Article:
Some day journalists will write about how thousands of suspects were injected with drugs that caused debilitating side effects, and failed to produce any credible information for investigators. Perhaps there will even be demands for compensation filed. For the moment, I hope judges across the nation agree to an immediate moratorium on narco analysis and brain mapping till forensic scientists of proven credentials attest to their efficacy.
Here are the two columns I wrote in Time Out about the issue. The first was published in 2006, the second in 2008. Some irrelevant text has been cut out and replaced by ellipses.
It now seems standard Bombay police practice to fly the accused in high profile cases down to the Karnataka State Forensic Science Laboratory (FSL) in Bangalore... The Bangalore lab’s USP is what the police call ‘brain mapping’...
A little digging told me that ‘brain mapping’ is a misnomer for tests conducted in Bangalore, which are more akin to ‘brain fingerprinting’. Neurologists have known for decades that seeing a familiar image triggers a characteristic, measurable neural response called a P300. An inventor named Lawrence Farwell has created a memory-detector machine based on this involuntary response. He calls the procedure brain fingerprinting. If, for instance, an accused in a homicide claims he’s never visited the victim’s house, his brain could trip him up by sending out P300 waves when shown photographs of the home’s interior. However, finding material to which only a guilty brain will respond is exceptionally difficult and has restricted the use of brain fingerprinting. In the above instance, policemen might have shown the suspect pictures of the home during questioning, or images may have appeared in the media.
To make matters murkier, it turns out that the Bangalore forensic lab doesn’t use Farwell’s patented method but a variant called Brain Electrical Activation Fingerprinting developed by Dr. C R Mukundan, formerly of NIMHANS (National Institute of Mental Health and Neural Sciences). Three years ago, Mukundan received a grant of Rs.70 lakhs (bizarrely, from the Ministry of Information and Broadcasting) to evolve an indigenous brain fingerprinting technique. BEAF involves recreating the crime through auditory stimuli, an extremely imprecise process which could never hope to provide unambiguous results. Unlike Farwell, who has been writing research papers for twenty years, Mukundan appears to have published nothing about BEAF’s efficacy in respected peer-reviewed journals. What he has done is to start a company called Brainex to market his unproven machine. This sounds to me like voodoo science, somewhere between herbal fuel and cold fusion.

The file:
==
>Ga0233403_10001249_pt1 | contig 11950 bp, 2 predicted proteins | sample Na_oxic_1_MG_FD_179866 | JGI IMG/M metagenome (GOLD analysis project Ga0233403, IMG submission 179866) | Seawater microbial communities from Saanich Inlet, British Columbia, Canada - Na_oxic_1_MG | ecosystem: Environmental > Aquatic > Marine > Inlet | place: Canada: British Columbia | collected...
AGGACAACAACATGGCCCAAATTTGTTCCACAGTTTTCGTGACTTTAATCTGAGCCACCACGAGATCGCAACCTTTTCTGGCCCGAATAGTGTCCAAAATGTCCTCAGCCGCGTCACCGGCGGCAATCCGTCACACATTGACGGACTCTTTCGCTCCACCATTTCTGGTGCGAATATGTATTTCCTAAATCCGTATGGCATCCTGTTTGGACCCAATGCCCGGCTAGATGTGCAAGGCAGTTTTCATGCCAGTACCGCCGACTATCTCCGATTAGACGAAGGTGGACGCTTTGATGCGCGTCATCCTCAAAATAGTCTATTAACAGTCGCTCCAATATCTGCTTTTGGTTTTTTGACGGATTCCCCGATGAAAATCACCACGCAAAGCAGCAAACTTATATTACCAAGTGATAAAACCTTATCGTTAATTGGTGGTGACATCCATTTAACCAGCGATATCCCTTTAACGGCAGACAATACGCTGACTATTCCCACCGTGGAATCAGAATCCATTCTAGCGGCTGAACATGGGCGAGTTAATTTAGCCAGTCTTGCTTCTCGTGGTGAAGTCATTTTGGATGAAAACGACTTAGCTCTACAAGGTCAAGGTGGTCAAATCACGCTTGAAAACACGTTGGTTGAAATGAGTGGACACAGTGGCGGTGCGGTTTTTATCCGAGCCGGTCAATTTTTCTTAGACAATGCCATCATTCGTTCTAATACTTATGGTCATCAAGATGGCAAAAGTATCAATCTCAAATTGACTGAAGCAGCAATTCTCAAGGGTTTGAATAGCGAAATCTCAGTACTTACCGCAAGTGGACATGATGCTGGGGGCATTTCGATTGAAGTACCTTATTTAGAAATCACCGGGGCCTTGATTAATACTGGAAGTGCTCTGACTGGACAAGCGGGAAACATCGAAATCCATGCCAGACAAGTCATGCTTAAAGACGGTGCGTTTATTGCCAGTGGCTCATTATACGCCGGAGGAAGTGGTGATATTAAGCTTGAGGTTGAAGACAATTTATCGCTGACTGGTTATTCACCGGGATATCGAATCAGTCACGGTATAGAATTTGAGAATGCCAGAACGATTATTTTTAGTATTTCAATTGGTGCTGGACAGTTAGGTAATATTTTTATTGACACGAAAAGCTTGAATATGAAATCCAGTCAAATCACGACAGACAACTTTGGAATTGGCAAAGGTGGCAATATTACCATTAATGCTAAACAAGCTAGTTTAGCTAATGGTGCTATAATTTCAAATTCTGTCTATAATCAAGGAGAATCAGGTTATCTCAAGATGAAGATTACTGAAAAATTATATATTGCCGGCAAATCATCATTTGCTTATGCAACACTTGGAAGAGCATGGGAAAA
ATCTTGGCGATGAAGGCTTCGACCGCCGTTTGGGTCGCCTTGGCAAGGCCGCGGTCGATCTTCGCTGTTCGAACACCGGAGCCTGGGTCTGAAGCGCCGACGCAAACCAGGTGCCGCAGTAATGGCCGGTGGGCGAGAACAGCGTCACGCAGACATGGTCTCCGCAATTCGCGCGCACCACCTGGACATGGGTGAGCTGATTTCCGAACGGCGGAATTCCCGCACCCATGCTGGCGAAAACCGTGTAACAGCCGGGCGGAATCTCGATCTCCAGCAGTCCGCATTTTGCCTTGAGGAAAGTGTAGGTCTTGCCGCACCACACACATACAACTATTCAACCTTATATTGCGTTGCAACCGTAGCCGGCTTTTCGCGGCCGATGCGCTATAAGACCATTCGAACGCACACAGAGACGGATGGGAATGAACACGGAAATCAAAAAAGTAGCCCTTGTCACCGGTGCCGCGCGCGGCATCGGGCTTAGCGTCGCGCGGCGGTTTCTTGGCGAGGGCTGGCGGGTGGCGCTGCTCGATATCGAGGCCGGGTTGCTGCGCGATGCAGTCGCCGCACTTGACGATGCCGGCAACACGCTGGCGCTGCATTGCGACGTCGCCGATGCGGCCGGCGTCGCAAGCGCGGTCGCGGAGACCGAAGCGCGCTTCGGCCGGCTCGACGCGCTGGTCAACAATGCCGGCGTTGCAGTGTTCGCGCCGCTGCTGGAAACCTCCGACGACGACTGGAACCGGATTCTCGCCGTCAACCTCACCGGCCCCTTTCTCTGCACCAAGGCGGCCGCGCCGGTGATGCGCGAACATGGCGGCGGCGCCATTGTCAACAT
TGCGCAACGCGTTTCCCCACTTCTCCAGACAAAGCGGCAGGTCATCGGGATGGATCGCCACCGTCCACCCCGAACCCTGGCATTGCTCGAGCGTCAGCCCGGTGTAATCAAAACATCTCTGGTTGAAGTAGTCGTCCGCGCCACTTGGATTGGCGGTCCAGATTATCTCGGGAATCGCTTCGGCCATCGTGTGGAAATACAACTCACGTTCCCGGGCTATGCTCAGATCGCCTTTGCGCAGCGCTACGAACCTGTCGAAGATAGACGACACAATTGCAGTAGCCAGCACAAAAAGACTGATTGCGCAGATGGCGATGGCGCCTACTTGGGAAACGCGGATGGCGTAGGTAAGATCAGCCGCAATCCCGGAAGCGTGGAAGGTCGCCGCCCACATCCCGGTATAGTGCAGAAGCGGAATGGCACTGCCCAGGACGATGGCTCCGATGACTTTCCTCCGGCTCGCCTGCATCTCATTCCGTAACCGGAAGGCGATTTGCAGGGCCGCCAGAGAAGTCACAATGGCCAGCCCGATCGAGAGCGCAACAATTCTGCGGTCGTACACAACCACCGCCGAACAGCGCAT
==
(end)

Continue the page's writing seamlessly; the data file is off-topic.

The BEAF route is significantly more expensive than the default technique used by police, which, of course, is to beat up suspects till they say whatever cops want them to say. But I suspect it will fare as pathetically in court as forced confessions have done for years.
Forensic technology can help get many criminals convicted, but its judicious use requires well-trained, honest, professionals, which the police utterly lack. Case in point: the Marine Drive rape where, despite all circumstances being favourable, no clinching DNA evidence has been found tying constable Sunil More to the crime.
Bheja Fry Redux
In a column published two years ago, I criticised the police for their increasing reliance on ‘narco-analysis’ and brain scans in criminal investigations. Since then, two additional labs have been set up for Brain Electrical Oscillation Signature (BEOS) testing, including one in
Meanwhile, the inventor of BEOS, C. R. Mukundan, has yet to publish a single paper about the technique in a peer-reviewed journal. Last year, the central government appointed a committee of six experts to probe Mukundan’s system. The committee, led by the Director of the National Institute of Mental Health and Neurosciences, D. Nagaraja, concluded that BEOS was unreliable as an investigative tool and should not be used as evidence in court. The Directorate of Forensic Sciences immediately rejected the experts’ conclusion and reaffirmed its commitment to quack technology.
When BEOS or narco-analysis are mentioned in the media, they are invariably referred to as “scientific tests’. I’d like to know what exactly is scientific about drugging people and prompting them to babble by asking leading questions. From the incoherent ramblings thus produced, officers pick and choose what they please. Arun Ferreira, accused of links with radical left wing groups, stated Naxalism in
If they’d stuck to established forensic tools like fingerprinting and DNA matching, they could have charged or absolved the trio with authority. DNA profiling is not something outlandish from episodes of CSI, it’s incredibly easy and inexpensive. A town near Tel Aviv uses it to fine dog owners who fail to clean up behind their pets. All pooches are brought in for mouth swabs, creating a database against which unscooped poop is compared.
Perhaps the most novel defence of narco-analysis has come from IPS officer turned civil rights activist Y. P. Singh. He argues it reduces the chance of detainees being tortured for information. Isn’t that a great option to give arrested suspects in a liberal democracy: do you want your body bashed or your brain addled? I believe the investigating officer usually fills in the answer: both of the above.